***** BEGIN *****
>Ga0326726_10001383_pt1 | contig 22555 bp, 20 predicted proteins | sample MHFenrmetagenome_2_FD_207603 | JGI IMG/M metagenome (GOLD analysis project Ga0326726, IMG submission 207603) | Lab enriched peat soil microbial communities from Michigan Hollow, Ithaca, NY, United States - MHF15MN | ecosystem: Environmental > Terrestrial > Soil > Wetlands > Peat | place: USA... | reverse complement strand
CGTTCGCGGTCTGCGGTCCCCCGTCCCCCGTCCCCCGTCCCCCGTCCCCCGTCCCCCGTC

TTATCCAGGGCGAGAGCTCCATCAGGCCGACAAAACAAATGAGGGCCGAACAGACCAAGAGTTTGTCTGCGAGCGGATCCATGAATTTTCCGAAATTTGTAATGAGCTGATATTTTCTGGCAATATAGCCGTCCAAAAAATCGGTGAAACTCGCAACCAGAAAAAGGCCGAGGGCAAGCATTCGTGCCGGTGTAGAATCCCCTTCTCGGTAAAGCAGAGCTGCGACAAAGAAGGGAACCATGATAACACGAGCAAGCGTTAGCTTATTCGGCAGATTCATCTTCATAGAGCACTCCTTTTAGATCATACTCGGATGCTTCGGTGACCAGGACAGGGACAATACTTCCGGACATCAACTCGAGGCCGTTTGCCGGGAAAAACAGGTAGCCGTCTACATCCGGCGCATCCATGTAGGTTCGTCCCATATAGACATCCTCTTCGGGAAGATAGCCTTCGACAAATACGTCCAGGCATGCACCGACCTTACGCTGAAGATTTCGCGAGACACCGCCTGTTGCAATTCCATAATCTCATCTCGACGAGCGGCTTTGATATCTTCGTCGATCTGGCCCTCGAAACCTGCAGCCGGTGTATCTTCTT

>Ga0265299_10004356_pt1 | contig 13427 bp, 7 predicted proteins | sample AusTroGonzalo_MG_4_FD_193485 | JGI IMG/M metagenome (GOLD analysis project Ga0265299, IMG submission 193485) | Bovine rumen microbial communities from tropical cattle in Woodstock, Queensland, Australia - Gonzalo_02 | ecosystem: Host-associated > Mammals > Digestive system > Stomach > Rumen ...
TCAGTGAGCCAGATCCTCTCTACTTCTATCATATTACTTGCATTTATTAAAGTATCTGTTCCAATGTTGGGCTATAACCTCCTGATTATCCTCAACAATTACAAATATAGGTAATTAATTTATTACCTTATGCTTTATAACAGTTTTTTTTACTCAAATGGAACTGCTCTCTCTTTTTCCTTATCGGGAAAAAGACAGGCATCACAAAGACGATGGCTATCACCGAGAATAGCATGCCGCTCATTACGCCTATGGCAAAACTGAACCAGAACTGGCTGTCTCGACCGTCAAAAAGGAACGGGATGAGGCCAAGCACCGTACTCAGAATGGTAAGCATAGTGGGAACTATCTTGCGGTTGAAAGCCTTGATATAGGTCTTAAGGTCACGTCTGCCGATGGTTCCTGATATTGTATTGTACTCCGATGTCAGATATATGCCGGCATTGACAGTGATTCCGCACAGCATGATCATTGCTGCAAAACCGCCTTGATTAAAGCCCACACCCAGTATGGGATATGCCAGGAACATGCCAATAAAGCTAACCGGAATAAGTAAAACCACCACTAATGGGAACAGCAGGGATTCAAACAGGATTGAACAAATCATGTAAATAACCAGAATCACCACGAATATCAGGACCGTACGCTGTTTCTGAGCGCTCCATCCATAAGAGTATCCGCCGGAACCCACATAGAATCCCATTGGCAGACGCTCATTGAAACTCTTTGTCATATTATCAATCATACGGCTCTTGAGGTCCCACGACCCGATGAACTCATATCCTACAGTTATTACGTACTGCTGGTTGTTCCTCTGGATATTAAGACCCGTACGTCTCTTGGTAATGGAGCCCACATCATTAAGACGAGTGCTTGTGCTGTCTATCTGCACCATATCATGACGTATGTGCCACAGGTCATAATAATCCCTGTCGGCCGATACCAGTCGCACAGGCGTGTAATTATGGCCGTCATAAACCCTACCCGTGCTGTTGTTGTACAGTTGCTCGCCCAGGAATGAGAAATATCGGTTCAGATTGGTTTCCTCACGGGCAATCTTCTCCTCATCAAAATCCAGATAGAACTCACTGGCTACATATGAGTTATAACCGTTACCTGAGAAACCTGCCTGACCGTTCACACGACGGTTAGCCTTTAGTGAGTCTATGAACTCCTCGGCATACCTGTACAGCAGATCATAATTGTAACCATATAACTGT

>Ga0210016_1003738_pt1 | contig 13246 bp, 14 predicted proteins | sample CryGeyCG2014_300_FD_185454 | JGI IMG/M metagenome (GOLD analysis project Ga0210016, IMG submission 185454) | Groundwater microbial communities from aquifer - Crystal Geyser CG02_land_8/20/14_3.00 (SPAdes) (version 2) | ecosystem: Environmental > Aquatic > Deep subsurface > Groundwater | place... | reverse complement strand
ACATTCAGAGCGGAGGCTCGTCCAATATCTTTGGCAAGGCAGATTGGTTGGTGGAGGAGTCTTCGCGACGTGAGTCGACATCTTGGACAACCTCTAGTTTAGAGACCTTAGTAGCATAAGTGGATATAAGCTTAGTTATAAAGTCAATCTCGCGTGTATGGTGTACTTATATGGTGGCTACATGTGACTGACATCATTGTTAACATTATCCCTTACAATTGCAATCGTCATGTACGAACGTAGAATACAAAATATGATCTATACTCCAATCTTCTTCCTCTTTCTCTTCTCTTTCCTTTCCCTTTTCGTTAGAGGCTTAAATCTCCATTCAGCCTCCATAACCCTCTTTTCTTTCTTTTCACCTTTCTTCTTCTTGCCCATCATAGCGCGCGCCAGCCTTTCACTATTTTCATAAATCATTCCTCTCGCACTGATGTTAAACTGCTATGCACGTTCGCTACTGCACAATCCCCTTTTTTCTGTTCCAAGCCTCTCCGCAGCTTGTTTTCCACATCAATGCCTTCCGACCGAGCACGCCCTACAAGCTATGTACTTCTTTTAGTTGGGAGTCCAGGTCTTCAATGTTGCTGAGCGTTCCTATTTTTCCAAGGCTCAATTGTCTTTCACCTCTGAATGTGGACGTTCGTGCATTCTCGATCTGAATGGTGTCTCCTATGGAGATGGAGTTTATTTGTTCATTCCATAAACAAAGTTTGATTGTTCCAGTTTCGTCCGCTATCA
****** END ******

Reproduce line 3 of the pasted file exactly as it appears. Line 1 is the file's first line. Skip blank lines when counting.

TTATCCAGGGCGAGAGCTCCATCAGGCCGACAAAACAAATGAGGGCCGAACAGACCAAGAGTTTGTCTGCGAGCGGATCCATGAATTTTCCGAAATTTGTAATGAGCTGATATTTTCTGGCAATATAGCCGTCCAAAAAATCGGTGAAACTCGCAACCAGAAAAAGGCCGAGGGCAAGCATTCGTGCCGGTGTAGAATCCCCTTCTCGGTAAAGCAGAGCTGCGACAAAGAAGGGAACCATGATAACACGAGCAAGCGTTAGCTTATTCGGCAGATTCATCTTCATAGAGCACTCCTTTTAGATCATACTCGGATGCTTCGGTGACCAGGACAGGGACAATACTTCCGGACATCAACTCGAGGCCGTTTGCCGGGAAAAACAGGTAGCCGTCTACATCCGGCGCATCCATGTAGGTTCGTCCCATATAGACATCCTCTTCGGGAAGATAGCCTTCGACAAATACGTCCAGGCATGCACCGACCTTACGCTGAAGATTTCGCGAGACACCGCCTGTTGCAATTCCATAATCTCATCTCGACGAGCGGCTTTGATATCTTCGTCGATCTGGCCCTCGAAACCTGCAGCCGGTGTATCTTCTT